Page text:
The ongoing wreck that is the Obamacare federal exchange frankly keeps drawing my eye. It’s actually interesting that it does: I mean, I knew that it was going to be bad, and I even knew that it could get this bad – but it’s been staying this bad for longer than I’d have expected. Heaven knows why (we haven’t even seen yet the really awful parts*), but the administration has decided to ride this pony for a while.
Megan McArdle, in between bouts of horrified fascination** at all of this, takes the time to look at four of the current myths about the Obamacare exchanges (she politely didn’t mention that those were all delusions held by boosters of Obamacare). This one is a doozy, and the only one I hadn’t heard yet:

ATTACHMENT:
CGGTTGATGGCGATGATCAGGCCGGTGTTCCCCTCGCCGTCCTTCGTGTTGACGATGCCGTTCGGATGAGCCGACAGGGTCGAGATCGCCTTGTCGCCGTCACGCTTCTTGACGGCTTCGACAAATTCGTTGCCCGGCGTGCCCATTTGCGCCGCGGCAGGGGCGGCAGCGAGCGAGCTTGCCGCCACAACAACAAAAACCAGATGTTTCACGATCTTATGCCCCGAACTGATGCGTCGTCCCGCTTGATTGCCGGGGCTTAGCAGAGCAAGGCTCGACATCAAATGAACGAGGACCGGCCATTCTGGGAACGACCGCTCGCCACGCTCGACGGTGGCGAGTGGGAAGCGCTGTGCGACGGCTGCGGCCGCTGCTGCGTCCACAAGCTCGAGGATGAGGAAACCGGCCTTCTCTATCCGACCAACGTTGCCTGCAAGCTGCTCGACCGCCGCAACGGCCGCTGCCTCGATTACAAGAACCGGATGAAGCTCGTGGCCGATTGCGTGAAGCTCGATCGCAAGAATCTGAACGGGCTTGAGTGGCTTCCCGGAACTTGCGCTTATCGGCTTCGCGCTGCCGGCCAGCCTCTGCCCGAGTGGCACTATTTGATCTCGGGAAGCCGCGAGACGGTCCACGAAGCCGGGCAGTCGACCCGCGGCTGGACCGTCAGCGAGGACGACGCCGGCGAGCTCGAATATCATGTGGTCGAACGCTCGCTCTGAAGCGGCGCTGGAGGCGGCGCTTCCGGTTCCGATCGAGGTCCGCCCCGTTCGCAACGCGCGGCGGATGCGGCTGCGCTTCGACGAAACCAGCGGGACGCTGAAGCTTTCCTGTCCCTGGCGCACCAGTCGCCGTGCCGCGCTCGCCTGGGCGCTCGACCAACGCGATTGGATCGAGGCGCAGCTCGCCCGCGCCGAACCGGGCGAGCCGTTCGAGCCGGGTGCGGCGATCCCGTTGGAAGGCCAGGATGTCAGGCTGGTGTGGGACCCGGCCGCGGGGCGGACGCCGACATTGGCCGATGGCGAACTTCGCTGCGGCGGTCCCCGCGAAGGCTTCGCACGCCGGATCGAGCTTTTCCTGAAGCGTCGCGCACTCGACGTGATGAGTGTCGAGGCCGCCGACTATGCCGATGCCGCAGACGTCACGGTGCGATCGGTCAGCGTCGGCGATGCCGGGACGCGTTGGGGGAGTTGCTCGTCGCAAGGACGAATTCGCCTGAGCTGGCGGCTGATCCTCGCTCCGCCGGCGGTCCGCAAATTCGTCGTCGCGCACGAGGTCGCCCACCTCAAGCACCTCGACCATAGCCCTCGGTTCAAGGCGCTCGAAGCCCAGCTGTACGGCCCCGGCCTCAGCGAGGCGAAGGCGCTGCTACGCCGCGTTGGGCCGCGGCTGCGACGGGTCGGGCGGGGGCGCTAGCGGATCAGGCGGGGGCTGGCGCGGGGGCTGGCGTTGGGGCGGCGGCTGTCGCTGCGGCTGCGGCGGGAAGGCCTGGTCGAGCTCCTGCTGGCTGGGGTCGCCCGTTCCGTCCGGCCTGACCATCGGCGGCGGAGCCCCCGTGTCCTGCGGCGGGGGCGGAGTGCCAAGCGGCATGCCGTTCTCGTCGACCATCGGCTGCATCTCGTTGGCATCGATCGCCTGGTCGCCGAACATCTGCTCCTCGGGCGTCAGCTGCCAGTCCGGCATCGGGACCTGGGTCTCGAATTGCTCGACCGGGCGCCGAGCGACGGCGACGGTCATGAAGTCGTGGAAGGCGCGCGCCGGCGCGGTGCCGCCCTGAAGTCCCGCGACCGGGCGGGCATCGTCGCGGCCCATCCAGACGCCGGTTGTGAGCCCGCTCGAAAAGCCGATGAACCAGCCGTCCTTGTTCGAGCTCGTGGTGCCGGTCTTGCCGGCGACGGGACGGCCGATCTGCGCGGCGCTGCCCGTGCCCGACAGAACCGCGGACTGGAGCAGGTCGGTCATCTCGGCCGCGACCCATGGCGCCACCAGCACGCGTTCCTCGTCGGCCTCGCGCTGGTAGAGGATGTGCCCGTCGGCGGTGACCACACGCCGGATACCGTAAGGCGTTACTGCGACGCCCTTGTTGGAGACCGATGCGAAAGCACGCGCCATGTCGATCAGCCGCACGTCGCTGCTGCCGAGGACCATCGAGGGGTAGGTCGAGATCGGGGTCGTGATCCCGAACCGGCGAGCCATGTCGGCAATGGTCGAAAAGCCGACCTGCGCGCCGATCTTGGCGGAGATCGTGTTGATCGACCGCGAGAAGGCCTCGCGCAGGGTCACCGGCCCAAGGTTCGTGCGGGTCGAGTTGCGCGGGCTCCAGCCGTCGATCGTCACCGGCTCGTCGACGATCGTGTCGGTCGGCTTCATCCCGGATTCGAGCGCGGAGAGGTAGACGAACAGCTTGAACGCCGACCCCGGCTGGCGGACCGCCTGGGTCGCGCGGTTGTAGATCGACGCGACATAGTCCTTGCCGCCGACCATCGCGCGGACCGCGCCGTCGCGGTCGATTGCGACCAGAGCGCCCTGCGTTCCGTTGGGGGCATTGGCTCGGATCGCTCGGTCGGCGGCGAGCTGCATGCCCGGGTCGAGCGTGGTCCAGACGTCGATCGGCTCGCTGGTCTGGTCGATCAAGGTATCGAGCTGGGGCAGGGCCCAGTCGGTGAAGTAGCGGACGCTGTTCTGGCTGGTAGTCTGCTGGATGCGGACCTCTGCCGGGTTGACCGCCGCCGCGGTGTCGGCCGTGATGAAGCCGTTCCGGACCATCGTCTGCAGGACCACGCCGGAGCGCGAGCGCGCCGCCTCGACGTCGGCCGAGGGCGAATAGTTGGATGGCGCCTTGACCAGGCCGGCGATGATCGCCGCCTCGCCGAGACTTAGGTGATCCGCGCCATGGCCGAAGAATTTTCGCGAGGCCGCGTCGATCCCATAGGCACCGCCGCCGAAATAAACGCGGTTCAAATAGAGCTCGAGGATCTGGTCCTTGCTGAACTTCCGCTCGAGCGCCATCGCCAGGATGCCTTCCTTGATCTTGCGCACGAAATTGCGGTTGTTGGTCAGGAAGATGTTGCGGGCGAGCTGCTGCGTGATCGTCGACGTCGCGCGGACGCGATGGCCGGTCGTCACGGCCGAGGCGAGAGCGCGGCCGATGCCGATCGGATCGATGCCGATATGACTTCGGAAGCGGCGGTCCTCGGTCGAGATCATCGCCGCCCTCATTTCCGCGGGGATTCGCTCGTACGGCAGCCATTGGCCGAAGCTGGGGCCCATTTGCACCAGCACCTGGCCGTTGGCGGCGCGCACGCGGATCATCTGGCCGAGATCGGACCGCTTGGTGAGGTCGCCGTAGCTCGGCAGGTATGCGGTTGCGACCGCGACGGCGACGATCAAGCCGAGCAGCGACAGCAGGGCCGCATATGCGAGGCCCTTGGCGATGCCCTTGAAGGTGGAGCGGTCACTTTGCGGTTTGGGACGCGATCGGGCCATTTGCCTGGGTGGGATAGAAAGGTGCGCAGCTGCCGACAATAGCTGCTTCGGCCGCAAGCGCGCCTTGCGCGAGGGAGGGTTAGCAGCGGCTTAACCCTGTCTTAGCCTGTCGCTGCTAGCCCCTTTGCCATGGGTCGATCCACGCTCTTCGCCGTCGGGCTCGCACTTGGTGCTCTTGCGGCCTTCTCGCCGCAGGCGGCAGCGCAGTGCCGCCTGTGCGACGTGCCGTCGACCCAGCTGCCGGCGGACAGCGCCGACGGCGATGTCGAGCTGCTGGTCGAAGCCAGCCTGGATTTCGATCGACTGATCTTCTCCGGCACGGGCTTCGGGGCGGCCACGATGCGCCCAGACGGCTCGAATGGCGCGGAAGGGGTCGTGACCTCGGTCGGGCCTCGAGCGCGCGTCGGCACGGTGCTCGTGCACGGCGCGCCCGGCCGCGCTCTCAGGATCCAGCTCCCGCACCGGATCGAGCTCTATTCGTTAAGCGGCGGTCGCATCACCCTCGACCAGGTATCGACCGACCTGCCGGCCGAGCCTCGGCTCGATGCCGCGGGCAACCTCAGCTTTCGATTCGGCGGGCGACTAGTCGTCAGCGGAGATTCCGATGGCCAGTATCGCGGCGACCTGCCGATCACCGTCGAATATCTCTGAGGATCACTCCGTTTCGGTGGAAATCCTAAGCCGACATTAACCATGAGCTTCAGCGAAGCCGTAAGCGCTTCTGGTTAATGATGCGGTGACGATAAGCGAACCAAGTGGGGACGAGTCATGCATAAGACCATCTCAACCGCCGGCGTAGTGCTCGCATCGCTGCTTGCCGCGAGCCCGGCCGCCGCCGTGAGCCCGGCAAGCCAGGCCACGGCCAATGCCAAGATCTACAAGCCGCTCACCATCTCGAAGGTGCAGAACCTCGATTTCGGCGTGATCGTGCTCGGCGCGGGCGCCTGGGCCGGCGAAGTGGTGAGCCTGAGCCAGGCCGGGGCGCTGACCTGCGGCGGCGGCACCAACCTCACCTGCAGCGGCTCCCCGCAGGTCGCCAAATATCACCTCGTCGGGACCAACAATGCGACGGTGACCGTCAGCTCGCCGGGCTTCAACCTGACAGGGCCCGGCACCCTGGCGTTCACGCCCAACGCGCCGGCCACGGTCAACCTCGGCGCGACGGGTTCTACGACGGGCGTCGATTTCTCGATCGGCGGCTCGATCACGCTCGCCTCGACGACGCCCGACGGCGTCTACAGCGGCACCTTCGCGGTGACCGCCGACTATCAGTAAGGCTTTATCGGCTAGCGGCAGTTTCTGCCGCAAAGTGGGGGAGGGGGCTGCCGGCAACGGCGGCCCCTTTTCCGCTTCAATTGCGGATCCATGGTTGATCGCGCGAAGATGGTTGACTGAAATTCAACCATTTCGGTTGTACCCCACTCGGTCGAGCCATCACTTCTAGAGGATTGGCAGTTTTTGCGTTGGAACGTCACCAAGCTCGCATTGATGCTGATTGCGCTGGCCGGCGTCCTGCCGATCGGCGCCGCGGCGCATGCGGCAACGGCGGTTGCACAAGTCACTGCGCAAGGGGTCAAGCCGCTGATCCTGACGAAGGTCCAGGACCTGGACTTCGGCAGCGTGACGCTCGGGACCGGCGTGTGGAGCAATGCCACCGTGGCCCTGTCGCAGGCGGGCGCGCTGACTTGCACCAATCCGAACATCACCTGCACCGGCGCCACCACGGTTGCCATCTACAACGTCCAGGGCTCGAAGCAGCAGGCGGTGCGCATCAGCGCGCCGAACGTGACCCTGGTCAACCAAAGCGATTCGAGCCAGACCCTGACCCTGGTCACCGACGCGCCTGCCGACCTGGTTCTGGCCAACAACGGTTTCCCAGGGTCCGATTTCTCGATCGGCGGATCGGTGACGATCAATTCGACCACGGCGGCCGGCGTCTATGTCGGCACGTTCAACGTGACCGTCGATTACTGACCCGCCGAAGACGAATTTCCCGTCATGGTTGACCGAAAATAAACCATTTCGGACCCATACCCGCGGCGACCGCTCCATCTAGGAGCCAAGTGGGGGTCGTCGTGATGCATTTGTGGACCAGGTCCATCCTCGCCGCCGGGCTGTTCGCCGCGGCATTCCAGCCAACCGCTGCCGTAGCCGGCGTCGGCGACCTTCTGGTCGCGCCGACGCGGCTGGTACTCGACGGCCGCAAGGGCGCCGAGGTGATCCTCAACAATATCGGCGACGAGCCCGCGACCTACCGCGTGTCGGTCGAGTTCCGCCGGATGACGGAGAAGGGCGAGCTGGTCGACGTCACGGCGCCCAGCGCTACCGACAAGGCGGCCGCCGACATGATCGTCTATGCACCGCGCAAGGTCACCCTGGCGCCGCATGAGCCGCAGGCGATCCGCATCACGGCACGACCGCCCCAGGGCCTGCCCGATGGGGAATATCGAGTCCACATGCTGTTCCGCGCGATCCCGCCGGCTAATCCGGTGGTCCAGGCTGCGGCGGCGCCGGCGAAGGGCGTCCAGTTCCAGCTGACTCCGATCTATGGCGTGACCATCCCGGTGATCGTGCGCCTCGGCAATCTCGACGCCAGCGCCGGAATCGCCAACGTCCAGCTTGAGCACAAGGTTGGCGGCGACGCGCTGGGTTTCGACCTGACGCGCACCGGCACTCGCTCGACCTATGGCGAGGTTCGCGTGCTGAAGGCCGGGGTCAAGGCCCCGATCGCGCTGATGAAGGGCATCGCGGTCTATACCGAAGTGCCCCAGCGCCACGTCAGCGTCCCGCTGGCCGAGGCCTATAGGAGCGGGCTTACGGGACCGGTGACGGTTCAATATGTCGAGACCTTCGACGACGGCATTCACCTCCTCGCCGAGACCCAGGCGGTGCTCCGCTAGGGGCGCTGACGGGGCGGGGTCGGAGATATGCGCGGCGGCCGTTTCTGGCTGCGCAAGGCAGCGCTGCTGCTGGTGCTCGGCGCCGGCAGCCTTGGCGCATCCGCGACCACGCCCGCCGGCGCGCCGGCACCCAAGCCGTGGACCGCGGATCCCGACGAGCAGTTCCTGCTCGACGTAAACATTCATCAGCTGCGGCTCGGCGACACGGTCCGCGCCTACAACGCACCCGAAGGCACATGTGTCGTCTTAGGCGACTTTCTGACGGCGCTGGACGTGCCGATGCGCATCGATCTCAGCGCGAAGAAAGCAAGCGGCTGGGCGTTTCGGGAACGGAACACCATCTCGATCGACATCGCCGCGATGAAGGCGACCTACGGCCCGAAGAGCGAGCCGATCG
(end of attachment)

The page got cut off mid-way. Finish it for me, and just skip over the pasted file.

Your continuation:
If the exchanges don’t work, as a last resort, we can always get people signed up through call centers. It’s true, there are call centers. But the computer systems at the call centers for states running the insurance exchanges are the same as the computer systems that consumers are having such a hard time with. A nice woman at a federal call center told me that (at least for the state of Florida, where my in-laws live) there is an alternate procedure: They can fill out a manual application in PDF format. But she also told me that it takes three weeks for that application to be mailed to your house. After you receive it, you check the application to ensure it’s accurate, and then mail it in. One to two weeks later, you will be notified of your subsidy eligibility. Then you can actually enroll in a plan, though she wasn’t quite clear on how that part would work — do you call back again?